:: in which feminism is chopped off at the knees ::
I go back and forth between being a feminist and being quite traditional. I’m going to go ahead and blame my mom for that because 1) she’s not here to defend herself; and 2) like me, she had one foot planted in each camp and I think I learned it from her. My mom was fiercely in favor of women’s rights but at the same time she was like, “I want to spend my life barefoot and pregnant, and someone better support me while I do it.” She was a beautiful puzzle, just like me.
So, on to the story. When I moved to the country, I wanted to try my hand at everything backwoodsy. I wanted to raise chickens, make maple syrup, and hunt deer. And I wanted to chop wood. I got my chance right away when a dead walnut tree on our property threatened to fall over and my husband decided we’d better cut it down before it fell on its own.
My brother-in-law came over and taught us how to use our new chainsaw. A chainsaw is not an item you own when you live in a condo in Silicon Valley, so we were very excited to try it out. After nearly sawing our legs off and learning what makes the chainsaw smoke, we ended up with a lot of beautiful chunks of wood. [I should note that when I say “we” were learning, I really mean me. My husband is adept with all kinds of saws and drills and drivers and motors…you know, man stuff.]
Now it was time to chop the wood. If you’re from the city like me, you are probably thinking, “Didn’t you already chop the wood in the last step? This story is redundant; I’m moving on to another blog.” Well no, we didn’t just chop the wood, we bucked the wood. It’s different. The tree was cut into big round chunks with the chainsaw and now it had to be chopped with an axe into smaller, fireplace-sized pieces.
I was so excited about chopping wood, and I assumed everyone else would be too. So I did what came naturally: I threw a party. I invited all my female friends over to chop some wood. Surprisingly, they weren’t interested. Only one friend wanted to chop wood with me. But everyone else wanted to come over and watch, so it turned out to be a good party anyway.
We had all the requisite equipment: axes (the man kind…we didn’t want no stinkin’ “Junior Boys’ Medium Weight” axe), safety glasses, gloves, and beer for the men. Because we didn’t want them getting a hold of our axes so we needed to keep their hands busy. Hence the beer.
Everyone gathered around as Lara and I prepared to attack our first block of wood. She made me go first, which was smart on her part. I hefted the axe over my head and immediately realized this was going to be a lot harder than I thought. I didn’t know how far back to stand, and I was terrified that I would miss the wood and swing the axe down on my legs. The axe was a lot heavier than I had anticipated, and I was breaking a sweat just holding it up there.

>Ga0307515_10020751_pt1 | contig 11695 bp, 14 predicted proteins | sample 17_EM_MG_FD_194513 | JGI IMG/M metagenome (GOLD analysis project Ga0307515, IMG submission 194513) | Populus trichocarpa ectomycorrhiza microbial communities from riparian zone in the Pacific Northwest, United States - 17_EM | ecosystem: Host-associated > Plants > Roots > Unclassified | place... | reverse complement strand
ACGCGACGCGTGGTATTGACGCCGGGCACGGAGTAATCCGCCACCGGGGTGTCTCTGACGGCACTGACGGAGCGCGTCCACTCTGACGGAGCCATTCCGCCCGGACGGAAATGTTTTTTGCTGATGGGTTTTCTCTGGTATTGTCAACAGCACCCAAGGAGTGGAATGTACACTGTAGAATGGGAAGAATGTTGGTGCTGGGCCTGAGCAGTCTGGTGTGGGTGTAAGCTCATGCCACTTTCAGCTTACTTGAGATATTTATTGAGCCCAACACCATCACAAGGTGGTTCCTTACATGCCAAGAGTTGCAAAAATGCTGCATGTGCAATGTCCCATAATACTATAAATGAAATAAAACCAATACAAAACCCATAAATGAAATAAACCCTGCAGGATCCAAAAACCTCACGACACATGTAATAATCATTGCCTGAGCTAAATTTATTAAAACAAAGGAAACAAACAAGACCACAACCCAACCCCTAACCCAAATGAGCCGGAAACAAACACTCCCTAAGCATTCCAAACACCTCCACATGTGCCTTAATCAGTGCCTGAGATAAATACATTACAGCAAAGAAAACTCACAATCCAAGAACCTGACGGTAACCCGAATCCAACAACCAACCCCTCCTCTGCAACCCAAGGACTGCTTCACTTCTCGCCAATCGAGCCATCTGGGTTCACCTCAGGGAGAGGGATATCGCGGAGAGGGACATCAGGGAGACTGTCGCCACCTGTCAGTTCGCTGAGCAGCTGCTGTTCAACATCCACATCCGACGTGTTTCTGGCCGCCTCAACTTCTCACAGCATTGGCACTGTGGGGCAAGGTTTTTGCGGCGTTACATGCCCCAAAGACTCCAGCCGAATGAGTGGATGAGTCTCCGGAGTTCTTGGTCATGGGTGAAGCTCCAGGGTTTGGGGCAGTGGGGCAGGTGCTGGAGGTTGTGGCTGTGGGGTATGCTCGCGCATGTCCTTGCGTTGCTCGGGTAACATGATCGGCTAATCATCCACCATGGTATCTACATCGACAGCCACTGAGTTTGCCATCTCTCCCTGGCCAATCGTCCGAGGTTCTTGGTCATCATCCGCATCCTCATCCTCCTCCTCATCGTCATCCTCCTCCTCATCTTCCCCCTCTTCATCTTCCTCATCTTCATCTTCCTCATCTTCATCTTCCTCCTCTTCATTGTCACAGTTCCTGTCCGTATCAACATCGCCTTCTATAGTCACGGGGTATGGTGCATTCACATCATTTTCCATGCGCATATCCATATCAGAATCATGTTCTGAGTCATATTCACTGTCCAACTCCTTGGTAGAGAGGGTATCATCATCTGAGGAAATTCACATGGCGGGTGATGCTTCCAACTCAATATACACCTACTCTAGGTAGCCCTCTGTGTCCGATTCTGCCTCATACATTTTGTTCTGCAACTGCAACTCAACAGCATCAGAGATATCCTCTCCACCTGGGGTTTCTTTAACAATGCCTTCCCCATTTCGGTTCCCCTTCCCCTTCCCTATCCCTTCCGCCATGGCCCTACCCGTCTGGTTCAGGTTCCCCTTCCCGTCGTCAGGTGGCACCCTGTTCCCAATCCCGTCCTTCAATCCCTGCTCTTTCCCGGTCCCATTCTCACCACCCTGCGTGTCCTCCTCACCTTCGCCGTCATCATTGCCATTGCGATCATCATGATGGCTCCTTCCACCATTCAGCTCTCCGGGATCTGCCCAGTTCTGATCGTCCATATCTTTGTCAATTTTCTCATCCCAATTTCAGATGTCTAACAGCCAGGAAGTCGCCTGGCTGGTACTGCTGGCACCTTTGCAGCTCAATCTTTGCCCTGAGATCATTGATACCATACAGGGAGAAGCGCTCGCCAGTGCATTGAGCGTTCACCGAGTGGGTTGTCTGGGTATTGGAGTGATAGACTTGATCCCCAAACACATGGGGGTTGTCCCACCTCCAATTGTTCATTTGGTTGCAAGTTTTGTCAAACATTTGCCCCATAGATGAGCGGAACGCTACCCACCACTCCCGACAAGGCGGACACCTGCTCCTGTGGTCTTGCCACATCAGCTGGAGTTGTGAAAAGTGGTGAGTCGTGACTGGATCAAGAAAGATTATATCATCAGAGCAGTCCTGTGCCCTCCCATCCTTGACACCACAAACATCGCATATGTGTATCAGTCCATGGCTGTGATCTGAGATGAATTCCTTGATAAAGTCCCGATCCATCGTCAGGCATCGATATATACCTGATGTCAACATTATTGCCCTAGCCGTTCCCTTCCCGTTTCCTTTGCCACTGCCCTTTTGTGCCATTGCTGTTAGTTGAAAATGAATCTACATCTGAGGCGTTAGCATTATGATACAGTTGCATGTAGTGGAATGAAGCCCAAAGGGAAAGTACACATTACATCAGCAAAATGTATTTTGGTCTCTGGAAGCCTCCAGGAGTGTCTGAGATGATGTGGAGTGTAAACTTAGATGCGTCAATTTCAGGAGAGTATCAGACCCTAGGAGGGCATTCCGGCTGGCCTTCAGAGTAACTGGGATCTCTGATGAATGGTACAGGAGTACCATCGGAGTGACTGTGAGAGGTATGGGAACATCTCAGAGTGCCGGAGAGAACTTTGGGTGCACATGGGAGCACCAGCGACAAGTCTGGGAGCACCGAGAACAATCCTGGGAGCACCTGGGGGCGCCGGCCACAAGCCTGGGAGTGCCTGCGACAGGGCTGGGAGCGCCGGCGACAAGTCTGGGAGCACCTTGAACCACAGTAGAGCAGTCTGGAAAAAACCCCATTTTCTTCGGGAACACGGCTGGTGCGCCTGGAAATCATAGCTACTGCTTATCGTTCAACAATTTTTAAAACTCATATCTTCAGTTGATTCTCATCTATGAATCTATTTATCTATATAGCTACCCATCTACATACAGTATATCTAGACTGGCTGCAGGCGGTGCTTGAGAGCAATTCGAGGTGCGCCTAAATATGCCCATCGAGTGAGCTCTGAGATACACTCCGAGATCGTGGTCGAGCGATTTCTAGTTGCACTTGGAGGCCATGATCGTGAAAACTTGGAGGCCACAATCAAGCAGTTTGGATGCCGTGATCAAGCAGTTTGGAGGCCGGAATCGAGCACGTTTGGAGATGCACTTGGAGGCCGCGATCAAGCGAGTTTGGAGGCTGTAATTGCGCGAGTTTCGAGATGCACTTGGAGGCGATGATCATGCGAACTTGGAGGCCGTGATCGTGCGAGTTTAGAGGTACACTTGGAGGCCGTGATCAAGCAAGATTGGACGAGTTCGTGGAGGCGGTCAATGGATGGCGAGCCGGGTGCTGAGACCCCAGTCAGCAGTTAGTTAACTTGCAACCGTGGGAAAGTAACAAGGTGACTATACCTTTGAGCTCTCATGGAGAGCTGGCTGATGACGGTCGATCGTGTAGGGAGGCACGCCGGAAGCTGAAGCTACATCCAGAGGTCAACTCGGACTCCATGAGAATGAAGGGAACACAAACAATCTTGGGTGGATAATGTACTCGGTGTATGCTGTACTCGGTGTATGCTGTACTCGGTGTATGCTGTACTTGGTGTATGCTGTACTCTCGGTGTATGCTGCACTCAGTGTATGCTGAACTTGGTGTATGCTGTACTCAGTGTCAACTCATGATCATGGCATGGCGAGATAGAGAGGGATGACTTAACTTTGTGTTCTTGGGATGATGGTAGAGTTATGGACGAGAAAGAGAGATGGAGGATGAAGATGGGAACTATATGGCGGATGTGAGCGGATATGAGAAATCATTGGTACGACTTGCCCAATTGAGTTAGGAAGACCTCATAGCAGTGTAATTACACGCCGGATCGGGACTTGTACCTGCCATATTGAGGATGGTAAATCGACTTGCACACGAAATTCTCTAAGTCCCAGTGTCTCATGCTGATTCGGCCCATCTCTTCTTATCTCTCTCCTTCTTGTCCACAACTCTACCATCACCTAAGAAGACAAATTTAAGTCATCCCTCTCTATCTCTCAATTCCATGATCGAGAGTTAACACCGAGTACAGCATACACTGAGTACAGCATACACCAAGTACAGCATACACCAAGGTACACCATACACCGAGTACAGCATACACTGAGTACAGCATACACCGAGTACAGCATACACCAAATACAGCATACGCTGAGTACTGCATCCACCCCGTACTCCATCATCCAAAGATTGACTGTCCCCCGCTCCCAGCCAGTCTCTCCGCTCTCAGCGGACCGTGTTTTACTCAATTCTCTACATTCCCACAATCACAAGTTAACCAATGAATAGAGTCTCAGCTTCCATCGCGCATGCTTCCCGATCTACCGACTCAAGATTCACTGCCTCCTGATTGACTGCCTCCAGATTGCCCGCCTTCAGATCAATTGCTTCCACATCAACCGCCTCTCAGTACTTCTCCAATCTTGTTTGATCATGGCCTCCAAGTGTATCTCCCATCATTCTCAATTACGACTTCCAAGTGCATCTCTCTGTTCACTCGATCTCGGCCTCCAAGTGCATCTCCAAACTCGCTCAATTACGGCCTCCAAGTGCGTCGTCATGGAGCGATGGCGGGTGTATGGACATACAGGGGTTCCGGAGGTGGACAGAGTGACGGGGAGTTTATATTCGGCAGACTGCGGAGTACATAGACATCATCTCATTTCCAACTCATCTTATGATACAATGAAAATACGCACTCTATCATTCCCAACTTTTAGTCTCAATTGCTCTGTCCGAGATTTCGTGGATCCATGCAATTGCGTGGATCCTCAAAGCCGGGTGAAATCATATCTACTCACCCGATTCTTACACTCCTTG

Shouts of helpful advice were being pitched at me from the gallery of amused onlookers until I finally tuned it all out and focused on the wood. I swung down as hard as I could and MISSED. I took a lot of ribbing about how you don’t use an axe to cut the grass, which I endured in good humor. After all, I’m the one who gave them beer. I repositioned myself to try again. This time I made contact with the wood, but it didn’t split. The axe bounced off like bullets off Superman. (Right? Is he bulletproof?)
I was determined to split at least one piece, but several swings later the wood was no closer to being chopped. I kept swinging until I was completely out of breath and my arm muscles were shaking. I wanted so badly to split that damn wood, but I could see it wasn’t going to happen. I handed the axe to Lara, who by this time was probably wondering if A) her friend Jessica is a super weakling; or B) this is really harder than it looks.
She had the benefit of learning from my mistakes, namely that you need to hold the axe very high over your head and come down with ALL your strength. Also, stand with your legs far apart so if you miss the wood, you won’t cut your legs off. After a few tries, she actually chipped a piece off and we all cheered. All praise to Lara, but even with her success it was still not the chopfest we had imagined.
I wanted us to split all the wood on our own, the girls doing all the lumberjacking, having fun and showing the men that we could do it. But after 45 minutes of hacking away at it, the wood was still 95% intact and Lara and I were exhausted, out of breath, and defeated. We couldn’t chop the wood. Not even one really good piece.
So we set the feminist movement back a few years and handed the axe over to the men, who took turns quickly splitting the logs. Walnut is a hard wood so it took some work even for them, but they still blasted through a dozen logs in less time than it took me to stop slicing the air and make contact with the wood in the first place.
Later in the day when the party was winding down and I’d caught my breath, I went back out to the woodpile, alone. I was determined to split some wood. I gave it a few tries, but got nowhere. I went back into the house, dejected and a little angry.
The next day, Michael found me out by the woodpile again. “Giving it another try?” he asked.
“I have to chop a piece of wood,” I said.
“I know,” he said.
So he pulled up a stump and sat out there with me for half an hour as I whacked at that walnut wood, until finally I split a piece off. A good fireplace-sized chunk. The party was over and the moment had passed, but it was a victory nonetheless. I may not have big muscles but I am one determined girl and that’s enough to take me as far as I want to go. Except into lumberjacking because, you know, it’s pretty hard.